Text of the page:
Participants were aged 65 or older and had a systolic (top number) blood-pressure reading of at least 160 at a clinic visit, or at least 140 at two clinic visits. They were given blood-pressure cuffs that were electronically linked to a hypertension dashboard that could be read by pharmacists at the health system. For three months, study participants in the intervention group took several readings a week at home. The results were automatically sent to the dashboard where the pharmacists could monitor them.

“These are clinical pharmacists who go through additional training on chronic disease management, and they are qualified to manage patients with complex medical histories,” noted Gupta. “They’re part of the primary care physician’s collaborative care team.”

These pharmacists talked to the study participants at least once a month by phone and made any necessary adjustments to their medications. Participants in the placebo group received education and a blood-pressure cuff, but their readings were not monitored by a pharmacist.

A next step

The vCCC-2 study expands on vCCC-1 in both volume and scope. For vCCC-2, the researchers plan to enroll 1,000 participants, total, from The University of Kansas Health System as well as the University of Utah Health in order to test the intervention across different health systems. Gupta reached out to Srinivasan Beddhu, M.D., now the principal investigator at the Utah study site for vCCC-2, because he was involved in SPRINT, a major study that demonstrated that lowering blood pressure to below 120 decreased the risk of heart disease and death much more effectively than the standard reduction to below 140.

SPRINT also showed that this intensive lowering of the blood pressure was not harmful for cognitive function. As Gupta noted, some clinicians believed that lowering blood pressure too much could reduce the blood flow in the brain enough to impair thinking and memory, but SPRINT suggested otherwise.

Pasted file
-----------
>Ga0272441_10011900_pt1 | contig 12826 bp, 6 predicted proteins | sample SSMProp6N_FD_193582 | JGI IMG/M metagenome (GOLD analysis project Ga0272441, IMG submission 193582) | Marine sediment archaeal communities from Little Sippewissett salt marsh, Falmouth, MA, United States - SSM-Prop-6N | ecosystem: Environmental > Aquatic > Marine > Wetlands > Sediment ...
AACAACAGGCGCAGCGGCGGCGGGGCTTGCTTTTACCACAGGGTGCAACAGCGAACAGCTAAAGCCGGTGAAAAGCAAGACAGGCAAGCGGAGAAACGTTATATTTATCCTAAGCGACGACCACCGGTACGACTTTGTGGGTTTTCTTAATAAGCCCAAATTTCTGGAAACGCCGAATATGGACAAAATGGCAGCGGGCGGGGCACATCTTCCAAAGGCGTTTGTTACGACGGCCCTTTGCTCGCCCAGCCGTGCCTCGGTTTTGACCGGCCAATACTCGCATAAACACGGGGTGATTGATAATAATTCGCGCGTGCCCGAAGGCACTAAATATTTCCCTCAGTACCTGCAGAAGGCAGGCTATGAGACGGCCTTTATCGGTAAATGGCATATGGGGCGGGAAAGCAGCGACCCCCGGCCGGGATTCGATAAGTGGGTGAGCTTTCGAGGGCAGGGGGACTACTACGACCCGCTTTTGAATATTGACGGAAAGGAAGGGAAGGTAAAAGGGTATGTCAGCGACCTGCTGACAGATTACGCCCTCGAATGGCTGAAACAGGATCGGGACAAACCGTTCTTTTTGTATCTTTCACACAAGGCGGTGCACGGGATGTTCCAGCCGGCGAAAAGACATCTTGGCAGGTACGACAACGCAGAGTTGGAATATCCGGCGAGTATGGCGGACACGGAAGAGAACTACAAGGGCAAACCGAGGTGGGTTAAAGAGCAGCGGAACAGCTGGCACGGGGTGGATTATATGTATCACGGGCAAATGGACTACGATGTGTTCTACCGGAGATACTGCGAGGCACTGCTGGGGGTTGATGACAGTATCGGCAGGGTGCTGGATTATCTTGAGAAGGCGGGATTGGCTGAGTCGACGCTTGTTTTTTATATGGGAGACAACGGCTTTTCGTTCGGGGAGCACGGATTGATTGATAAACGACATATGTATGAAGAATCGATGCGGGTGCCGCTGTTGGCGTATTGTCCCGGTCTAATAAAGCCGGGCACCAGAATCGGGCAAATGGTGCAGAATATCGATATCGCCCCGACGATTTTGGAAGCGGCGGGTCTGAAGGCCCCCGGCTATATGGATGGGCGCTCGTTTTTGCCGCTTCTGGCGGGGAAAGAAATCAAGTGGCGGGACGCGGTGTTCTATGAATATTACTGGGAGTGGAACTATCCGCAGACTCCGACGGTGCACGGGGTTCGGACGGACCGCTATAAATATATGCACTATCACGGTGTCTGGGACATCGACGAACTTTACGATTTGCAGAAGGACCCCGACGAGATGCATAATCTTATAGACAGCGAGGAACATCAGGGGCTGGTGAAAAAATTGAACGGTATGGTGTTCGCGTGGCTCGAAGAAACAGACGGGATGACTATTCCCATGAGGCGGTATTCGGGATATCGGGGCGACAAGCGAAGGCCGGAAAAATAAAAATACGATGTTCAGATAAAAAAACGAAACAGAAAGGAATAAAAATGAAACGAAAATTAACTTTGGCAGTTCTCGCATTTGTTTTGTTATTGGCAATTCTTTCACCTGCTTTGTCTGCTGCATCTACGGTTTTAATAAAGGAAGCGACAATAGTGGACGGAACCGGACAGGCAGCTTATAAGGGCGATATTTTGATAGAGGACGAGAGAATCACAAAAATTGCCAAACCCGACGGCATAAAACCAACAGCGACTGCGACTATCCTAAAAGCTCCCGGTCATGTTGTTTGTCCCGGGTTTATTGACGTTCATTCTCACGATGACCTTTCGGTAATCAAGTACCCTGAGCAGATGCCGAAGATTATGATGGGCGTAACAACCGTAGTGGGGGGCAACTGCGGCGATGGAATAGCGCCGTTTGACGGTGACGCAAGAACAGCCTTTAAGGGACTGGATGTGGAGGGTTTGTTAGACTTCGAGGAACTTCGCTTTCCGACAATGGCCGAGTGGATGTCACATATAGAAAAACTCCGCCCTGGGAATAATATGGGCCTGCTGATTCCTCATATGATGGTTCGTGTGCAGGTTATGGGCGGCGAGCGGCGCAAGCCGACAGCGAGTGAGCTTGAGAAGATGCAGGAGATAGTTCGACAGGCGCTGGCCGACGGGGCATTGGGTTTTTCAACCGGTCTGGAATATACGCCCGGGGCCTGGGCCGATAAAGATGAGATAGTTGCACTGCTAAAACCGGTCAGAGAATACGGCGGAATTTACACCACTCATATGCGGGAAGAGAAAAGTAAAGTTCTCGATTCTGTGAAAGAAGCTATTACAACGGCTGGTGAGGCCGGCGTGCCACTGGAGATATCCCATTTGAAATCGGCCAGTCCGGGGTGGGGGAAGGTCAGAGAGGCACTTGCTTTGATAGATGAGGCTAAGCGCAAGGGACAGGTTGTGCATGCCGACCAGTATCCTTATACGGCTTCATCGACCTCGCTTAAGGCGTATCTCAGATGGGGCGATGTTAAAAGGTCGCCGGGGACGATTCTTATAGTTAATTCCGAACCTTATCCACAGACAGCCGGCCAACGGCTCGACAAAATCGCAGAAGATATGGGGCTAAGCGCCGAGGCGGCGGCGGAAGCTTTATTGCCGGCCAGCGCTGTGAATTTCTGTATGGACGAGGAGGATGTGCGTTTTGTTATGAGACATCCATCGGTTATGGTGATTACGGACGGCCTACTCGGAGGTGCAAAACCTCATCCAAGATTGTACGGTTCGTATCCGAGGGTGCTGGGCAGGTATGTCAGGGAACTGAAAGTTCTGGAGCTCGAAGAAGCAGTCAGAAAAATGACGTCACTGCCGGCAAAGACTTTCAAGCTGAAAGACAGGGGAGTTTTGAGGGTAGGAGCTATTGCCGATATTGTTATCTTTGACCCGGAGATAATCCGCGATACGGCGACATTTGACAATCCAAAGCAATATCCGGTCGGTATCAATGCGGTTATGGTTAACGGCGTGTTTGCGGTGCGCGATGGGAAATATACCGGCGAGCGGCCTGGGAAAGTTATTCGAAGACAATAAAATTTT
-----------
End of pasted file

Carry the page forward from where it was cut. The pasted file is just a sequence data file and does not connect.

“Our vCCC study is the next step to the SPRINT trial,” said Gupta. “The SPRINT study showed what we need to do — lower blood pressure. Now we will show how to do it.”

A real-world trial

The study led by Gupta and her colleagues includes participants who are generally excluded from other clinical trials, such as people who are frail, have limited mobility or lack transportation. The participants in vCCC-2 will be in the study for two years. In addition to measuring how well the program affects the participants’ blood pressures and risk for heart attacks, stroke and other cardiovascular problems, the researchers will test their cognition using a battery of tests administered over the phone. The goal is to discover whether the participants who are receiving care via the home blood-pressure program experience less cognitive decline than those in the control group.

Testing both how well the home blood-pressure program works and its effects on health in the same study saves time, Gupta noted — an important aspect of the study, given that implementing new evidence-based guidelines often takes years.

Since enrollment began in November 2021, more than 300 participants have entered the study, and Gupta said she has received much positive feedback from participants, physicians and pharmacists. “This is something that can be continued even after the funding for our grant is over,” noted Gupta. “This is a real-world trial for us.”

Interested in participating in this study?

If you are at least age 65 years of age, receive care at The University of Kansas Health System and would like to find out more about participating in this study, please ask your primary care physician to refer you to the vCCC-2 study team.

Media Inquiries


News and Media Relations